This topic contains 5 replies, has 6 voices, and was last updated by midwestbbscout 9 years, 5 months ago.
Posted on: Thu, 06/03/2010 - 6:18am #16564
“Yours truly has spent a decent portion of this offseason having a good whinge about college basketball’s inherent inequalities. Those complaints have been spurred on by the transfer stories of Justin Knox and Murphy Holloway, players who had their No. 1 transfer destinations blocked by their current institutions for slightly arbitrary reasons.
There’s also the practice of oversigning and running off, wherein coaches effectively revoke benchwarmers’ scholarships in order to make way for more skilled incoming recruits.
To be fair, there have also been super happy fun time stories to be found in the past few months too, whether it’s Rhode Island freeing Kyle Cain from his commitment or the NCAA allowing former Binghamton transfer Kraidon Woods to forgo his transfer eligibility year this season.
But the overriding principle still stands: Once players sign a national letter of intent to play basketball at a collegiate institution, they forgo any semblance of efficacy they had in the route their careers will take throughout college. If they want to leave, the school can say no. If the school says yes, it can put conditions on the agreement. If players want to stay, their coach can run them off.
Those coaches, meanwhile, are free to take as many jobs — and make as much money, which, let’s not even go down that road — as they like. Nothing about this system seems particularly fair.
Which brings us to our latest, and perhaps most egregious, example: The story of DePaul recruit Walter Pitchford, which ESPNChicago’s Scott Powers reported last night. Pitchford is a 6-foot-10 recruit who signed with former DePaul coach Jerry Wainwright, who has since resigned. He was eventually replaced by former Clemson coach Oliver Purnell. Pitchford decided that he didn’t want to stick with his NLI and play for the new coach, which is something a decent portion of players caught in coaching transitions tend to decide.
DePaul’s response? Not so fast, son. You’re going to stay:
“Despite recent media reports of Walter Pitchford being released from the National Letter of Intent he signed in November 2009, DePaul University is committed to Walter and is looking forward to him joining the program for the 2010-11 season,” the statement said. “Walter showed nothing but enthusiasm to attend DePaul University throughout the recruiting process and since he signed the NLI to join the men’s basketball program. At this time, the athletics department does not intend to grant the release, and has notified the NLI Steering Committee as its provisions require.”0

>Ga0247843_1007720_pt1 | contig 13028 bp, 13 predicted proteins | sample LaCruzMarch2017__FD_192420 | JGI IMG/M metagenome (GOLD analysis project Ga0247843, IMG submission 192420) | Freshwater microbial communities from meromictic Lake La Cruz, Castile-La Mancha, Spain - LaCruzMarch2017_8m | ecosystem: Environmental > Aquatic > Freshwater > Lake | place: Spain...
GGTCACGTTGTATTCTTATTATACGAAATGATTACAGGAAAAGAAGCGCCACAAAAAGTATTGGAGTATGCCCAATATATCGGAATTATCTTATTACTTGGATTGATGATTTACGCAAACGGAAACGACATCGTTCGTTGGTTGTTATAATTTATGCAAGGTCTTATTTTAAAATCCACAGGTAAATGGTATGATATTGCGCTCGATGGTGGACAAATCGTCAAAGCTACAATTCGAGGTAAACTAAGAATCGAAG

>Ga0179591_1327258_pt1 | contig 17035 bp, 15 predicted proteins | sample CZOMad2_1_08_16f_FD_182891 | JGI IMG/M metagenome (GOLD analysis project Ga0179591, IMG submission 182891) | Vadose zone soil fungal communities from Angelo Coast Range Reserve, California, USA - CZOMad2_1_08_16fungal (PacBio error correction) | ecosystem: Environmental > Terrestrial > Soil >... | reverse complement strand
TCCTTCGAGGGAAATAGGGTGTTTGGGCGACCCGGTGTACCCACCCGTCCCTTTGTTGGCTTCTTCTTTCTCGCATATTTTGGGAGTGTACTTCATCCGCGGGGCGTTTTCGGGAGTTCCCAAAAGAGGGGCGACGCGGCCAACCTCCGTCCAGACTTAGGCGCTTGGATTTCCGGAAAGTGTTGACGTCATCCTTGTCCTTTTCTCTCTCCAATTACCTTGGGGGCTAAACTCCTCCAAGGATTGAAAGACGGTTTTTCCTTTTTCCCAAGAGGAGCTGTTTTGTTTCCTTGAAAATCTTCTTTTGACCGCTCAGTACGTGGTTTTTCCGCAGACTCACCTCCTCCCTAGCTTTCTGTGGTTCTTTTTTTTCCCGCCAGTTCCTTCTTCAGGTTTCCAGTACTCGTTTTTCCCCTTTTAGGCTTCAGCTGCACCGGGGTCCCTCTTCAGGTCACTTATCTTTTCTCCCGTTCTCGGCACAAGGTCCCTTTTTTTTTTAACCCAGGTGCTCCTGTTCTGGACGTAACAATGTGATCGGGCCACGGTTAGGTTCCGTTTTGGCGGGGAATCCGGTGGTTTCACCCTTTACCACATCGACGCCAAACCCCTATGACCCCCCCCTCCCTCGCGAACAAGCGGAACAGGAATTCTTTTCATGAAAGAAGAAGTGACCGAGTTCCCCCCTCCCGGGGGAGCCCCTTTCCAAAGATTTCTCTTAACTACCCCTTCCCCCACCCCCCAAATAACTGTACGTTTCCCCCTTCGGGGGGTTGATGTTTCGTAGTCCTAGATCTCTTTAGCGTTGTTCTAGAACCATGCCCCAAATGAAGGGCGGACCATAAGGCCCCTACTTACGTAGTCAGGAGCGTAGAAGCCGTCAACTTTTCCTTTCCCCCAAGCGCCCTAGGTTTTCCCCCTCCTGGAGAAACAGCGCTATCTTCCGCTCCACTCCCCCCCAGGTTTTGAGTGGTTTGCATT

Posted on: Thu, 06/03/2010 - 6:32am #325953
That aint right man0
Posted on: Thu, 06/03/2010 - 4:40pm #326375
That is dead wrong man. College basketball is so crooked and that is another reason why a lot of player be like let me jump ship. You can always go back to college and the ones that don’t never wanted to go to college in the first place.0
Posted on: Thu, 06/03/2010 - 4:56pm #326382
ya, i have always said that players hsould attend college for 2 years before they can go pro, but that gets hard to defend when college basketball programs can screw these kids(the ones that put their careers on the line and make all the money) but everyone else controls them and makes the money. i have heard about this before and its not right. its not right they have to sit out a year for transfer, and its not right coaches can come and go whenever. let the kids make choices that will affect their futures without punishment. make coaches have atleast 4 year commitments and let the kids transfer withouut having to lose a year. and finally let kids go to the nba from high school if they want(not a college rule but with rules like these the nba should do the right thing because the ncaa wont)0
Posted on: Thu, 06/03/2010 - 5:25pm #326396
what about the money he made for his freshman year. if they knew he would stay one year they would of never given him 30,000+ of college money. kids who transfer screw colleges and coaches outta jobs. plus he would be getting a better coach anyways. and what about all the incentives money he prolly got to go there. its not like the coach or school can be like you need to pay that back now0
Posted on: Thu, 06/03/2010 - 8:50pm #326488
I wouldnt want him to leave either he is awesome lol….0
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